Covering the US$2.23 billion hole (Original US$1.83 billion cash & US$400 million paper profit) hidden as units in the Cayman SPC via the US$2.23 billion payment to retire the Aabar options
1. With the US$1.83 billion cash 1MDB invested with PetroSaudi Holdings Cayman all gone, how then can it cover the hole plus the so-called US$400 million in declared profit that it was supposed to have made?
2. By 2012, all the US$2.23 billion was captured as Murabaha notes issued by PetroSaudi. It was later “redeemed” for a 49% stake in PetroSaudi Oil Services Ltd (PSOSL). [JMD notes: based on their own website, PSOSL was only created in 2009; the year 1MDB entered a business
scam venture with PetroSaudi]
3. On Sept 12, 2012, 1MDB “sold” this 49% interest in PSOSL to Bridge Partners International Investment Ltd for US$2.32 billion. Bridge Partners International did not pay cash but issued promissory notes as payment.
4. On the same day, 1MDB through its subsidiary Brazen Sky Ltd, invested these US$2.32 billion of promissory notes in a fund called Bridge Global Absolute Return Fund SPC which was managed by Bridge Partners Investment Manager (Cayman). According to its prospectus, the fund makes high risk investments and investors can lose all its money. [JMD notes: And according to the latest discovery, the Cayman fund was only registered and licenced in November 2013, more than a year after it was ‘invested’ in the SPC].
5. The actual value of the US$2.32 billion kept in the SPC was unverifiable and the dispute 1MDB had with its then external auditor over this was the reason why KPMG was sacked for refusing to sign off the accounts for FY March 31, 2014.
6. Throughout 2013 and 2014, 1MDB’s board of directors had pressed its management to redeem the money from Cayman, because it was getting worried over the increased scrutiny by its external auditors.
7. Disputes and disagreements between 1MDB and Ernst & Young and then KPMG were primarily over the inability of 1MDB and Bridge Partners Investment Manager to provide enough proof that the fund was worth the US$2.32 billion ascribed to it or that they were readily realisable to be categorised as Available-For-Sale Investments in the audited accounts.
8. Subsequent to this, Aabar Investments stepped in to guarantee Bridge Partners International’s US$2.32 billion debt to 1MDB held as units in the Cayman SPC.
Covering The Hole:
1. In 2012, the International Petroleum Investment Corp (IPIC) of Abu Dhabi was given an option to subscribe to 49% of the future listing of the power assets owned by 1MDB. This 10-year option, which was later transferred to IPIC’s associate Aabar Investments, was for co-guaranteeing two bonds totalling US$3.5 billion that 1MDB issued.
2. In May, 2014, 1MDB and Aabar signed an agreement to terminate the options. This was stated in Page 172 of 1MDB’s FY2014 accounts but no details were given.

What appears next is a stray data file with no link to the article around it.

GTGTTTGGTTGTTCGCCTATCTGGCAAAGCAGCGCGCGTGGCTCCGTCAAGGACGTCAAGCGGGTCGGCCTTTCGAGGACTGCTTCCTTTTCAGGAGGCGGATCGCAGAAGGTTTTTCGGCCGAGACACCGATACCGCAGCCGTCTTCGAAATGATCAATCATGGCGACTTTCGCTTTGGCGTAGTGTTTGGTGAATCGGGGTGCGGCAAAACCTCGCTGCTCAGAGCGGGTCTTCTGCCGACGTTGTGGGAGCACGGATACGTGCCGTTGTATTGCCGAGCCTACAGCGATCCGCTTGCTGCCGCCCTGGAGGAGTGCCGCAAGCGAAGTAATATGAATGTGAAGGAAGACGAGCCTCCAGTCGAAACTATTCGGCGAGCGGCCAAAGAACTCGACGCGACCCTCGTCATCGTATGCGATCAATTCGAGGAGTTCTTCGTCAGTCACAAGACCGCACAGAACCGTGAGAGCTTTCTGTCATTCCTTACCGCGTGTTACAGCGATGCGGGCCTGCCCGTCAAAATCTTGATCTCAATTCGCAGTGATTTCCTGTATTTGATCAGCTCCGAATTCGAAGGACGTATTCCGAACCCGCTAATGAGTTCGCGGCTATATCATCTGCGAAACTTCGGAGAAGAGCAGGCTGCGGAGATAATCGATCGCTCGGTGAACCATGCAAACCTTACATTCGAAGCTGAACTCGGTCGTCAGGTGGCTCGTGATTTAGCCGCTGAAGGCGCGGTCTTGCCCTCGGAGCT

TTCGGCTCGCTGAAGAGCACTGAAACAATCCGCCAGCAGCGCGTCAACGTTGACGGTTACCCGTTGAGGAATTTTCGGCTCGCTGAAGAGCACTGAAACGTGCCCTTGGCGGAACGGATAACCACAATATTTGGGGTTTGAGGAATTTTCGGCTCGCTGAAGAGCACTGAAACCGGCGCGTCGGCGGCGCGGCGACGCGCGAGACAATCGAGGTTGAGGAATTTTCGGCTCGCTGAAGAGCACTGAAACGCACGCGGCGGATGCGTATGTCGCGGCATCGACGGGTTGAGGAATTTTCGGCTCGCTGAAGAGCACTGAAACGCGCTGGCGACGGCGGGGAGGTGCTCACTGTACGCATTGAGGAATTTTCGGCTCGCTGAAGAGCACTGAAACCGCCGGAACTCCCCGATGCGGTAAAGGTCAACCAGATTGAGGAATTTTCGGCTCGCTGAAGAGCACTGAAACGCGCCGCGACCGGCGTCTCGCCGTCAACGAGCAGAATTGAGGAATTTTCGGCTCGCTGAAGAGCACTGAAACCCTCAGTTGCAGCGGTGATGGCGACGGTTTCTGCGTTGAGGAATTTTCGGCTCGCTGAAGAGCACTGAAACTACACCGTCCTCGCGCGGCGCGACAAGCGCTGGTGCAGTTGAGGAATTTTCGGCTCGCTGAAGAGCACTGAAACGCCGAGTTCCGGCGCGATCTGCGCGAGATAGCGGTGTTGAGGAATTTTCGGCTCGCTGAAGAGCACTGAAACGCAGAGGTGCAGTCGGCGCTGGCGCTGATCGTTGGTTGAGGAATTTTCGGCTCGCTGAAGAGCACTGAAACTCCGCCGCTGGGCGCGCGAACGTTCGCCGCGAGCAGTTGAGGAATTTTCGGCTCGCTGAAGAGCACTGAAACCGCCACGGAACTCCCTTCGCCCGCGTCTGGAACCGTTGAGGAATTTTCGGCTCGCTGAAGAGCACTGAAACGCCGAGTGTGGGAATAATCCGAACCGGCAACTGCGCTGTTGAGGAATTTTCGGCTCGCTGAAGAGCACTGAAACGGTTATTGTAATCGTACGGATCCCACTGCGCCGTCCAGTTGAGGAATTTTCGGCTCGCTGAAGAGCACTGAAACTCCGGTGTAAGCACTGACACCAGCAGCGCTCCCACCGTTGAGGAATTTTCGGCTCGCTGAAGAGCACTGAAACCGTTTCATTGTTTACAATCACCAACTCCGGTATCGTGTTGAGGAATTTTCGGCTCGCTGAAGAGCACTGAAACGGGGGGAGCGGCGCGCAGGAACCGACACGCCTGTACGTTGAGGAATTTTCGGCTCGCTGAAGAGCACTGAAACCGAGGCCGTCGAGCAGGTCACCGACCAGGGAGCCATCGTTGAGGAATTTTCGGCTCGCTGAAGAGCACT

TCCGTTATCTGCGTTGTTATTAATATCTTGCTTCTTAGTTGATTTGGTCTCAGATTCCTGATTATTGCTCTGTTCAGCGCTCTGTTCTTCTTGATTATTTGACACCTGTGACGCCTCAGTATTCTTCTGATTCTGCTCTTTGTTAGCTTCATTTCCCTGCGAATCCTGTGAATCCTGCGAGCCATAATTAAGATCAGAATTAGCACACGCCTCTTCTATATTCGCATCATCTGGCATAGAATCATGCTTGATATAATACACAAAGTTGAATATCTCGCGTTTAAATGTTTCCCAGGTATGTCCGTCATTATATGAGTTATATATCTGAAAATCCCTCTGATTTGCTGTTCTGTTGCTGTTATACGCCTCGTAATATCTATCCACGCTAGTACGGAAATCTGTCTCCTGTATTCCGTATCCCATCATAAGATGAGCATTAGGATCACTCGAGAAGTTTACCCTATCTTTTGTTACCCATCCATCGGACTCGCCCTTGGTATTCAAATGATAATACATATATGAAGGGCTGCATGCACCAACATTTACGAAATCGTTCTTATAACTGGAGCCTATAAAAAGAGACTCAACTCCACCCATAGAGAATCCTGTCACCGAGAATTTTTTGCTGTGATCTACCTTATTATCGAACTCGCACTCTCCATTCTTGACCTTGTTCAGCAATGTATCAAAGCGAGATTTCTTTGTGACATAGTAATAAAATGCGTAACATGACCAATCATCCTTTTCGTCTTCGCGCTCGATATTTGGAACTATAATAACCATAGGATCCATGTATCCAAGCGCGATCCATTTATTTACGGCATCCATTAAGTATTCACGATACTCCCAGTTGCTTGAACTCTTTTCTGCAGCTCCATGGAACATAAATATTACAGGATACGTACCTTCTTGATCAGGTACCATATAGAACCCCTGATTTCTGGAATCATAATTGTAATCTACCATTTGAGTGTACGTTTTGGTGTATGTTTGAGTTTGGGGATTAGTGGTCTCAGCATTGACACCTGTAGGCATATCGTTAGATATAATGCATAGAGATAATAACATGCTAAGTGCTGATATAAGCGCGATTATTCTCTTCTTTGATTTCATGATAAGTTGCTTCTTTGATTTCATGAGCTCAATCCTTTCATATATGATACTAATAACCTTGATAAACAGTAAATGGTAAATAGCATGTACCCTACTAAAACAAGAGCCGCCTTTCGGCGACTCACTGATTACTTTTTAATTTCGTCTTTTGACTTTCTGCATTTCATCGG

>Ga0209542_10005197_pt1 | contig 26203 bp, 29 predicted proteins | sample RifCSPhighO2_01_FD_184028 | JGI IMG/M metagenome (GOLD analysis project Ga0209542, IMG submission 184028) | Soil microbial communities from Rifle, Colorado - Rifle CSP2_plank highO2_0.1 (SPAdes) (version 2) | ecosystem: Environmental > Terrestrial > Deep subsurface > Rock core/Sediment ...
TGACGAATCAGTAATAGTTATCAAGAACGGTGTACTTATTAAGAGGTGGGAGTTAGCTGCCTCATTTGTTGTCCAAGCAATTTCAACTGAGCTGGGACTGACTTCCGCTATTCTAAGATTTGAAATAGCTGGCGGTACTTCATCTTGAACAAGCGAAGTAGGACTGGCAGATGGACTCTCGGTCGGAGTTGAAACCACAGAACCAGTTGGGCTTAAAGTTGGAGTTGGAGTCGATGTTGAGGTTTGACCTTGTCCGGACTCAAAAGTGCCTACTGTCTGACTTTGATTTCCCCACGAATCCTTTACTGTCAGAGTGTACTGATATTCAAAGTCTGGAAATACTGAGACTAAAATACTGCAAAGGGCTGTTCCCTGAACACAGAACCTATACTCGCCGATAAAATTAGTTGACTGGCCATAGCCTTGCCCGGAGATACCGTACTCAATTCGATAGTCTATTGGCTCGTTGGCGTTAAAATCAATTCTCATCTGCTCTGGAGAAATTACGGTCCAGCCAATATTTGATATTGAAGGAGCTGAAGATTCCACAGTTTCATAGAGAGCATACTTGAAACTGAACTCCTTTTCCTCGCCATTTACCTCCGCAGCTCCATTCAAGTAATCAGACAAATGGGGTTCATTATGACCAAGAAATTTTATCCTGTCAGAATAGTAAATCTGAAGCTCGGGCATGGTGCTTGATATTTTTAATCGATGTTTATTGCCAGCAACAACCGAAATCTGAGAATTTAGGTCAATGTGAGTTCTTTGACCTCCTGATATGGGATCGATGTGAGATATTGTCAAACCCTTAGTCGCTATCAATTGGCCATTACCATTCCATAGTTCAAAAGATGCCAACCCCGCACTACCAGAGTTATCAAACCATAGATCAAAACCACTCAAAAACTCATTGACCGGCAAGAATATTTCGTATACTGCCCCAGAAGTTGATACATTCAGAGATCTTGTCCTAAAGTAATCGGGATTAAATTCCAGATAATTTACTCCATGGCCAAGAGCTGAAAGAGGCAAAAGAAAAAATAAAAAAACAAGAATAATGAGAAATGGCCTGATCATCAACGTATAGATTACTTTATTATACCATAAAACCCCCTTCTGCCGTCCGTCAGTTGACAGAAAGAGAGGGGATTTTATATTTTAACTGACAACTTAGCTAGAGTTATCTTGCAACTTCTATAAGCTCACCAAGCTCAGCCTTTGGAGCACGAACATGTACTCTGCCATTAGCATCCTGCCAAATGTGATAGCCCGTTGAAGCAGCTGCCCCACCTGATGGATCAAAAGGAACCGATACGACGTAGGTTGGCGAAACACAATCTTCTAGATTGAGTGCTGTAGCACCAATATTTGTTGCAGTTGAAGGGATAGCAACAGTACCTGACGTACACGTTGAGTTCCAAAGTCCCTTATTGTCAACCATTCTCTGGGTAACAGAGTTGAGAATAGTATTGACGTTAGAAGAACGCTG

3. In page 169 of the FY2014 accounts, it was stated that 1MDB had obtained a bridging loan of US$250 million to buy back the options.
4. In page 171, it was stated that on Sept 2, 2014, Aabar had written to 1MDB that it wished to terminate the options according to the terms set out in the agreement signed in May. Again, no details were given.
5. 1MDB has never given out enough details of the terms and costs of terminating the Aabar options. But 1MDB appeared to have paid Aabar the following as termination costs:
i) US$250 million paid in May, 2014
ii) US$975 million paid in September, 2014 via a Deutsche Bank loan [JMD notes: This loan was paid by IPIC in June 2015 on behalf of 1MDB in return for 1MDB’s assets not yet identifiable]
iii) US$993 million paid in November, 2014 via a partial redemption of the Cayman SPC funds.
6. This adds up to a total of US$2.22 billion.
7. The scheme to cover the US$2.32 billion hole at the Cayman SPC is by paying Aabar US$2.22 billion as option termination fee. Aabar then passes the money to the Cayman SPC from which 1MDB would then be able to redeem the money, thus covering the money that was already gone.
8. The termination fee totalling US$2.22 billion that 1MDB paid to Aabar between May and November, 2014 was, however, not reflected in the FY December, 2014 of IPIC (which owns 100% of Aabar) as income or revenue. There were no such entries in IPIC’s accounts. This reinforces our analysis that the termination fees paid to Aabar were in reality used to cover the hole at the Cayman SPC. [JMD notes: This was confirmed by Wall Street Journal scoop where IPIC sources were quoted that they did not receive any of the money]
The rest of the recap can be read here.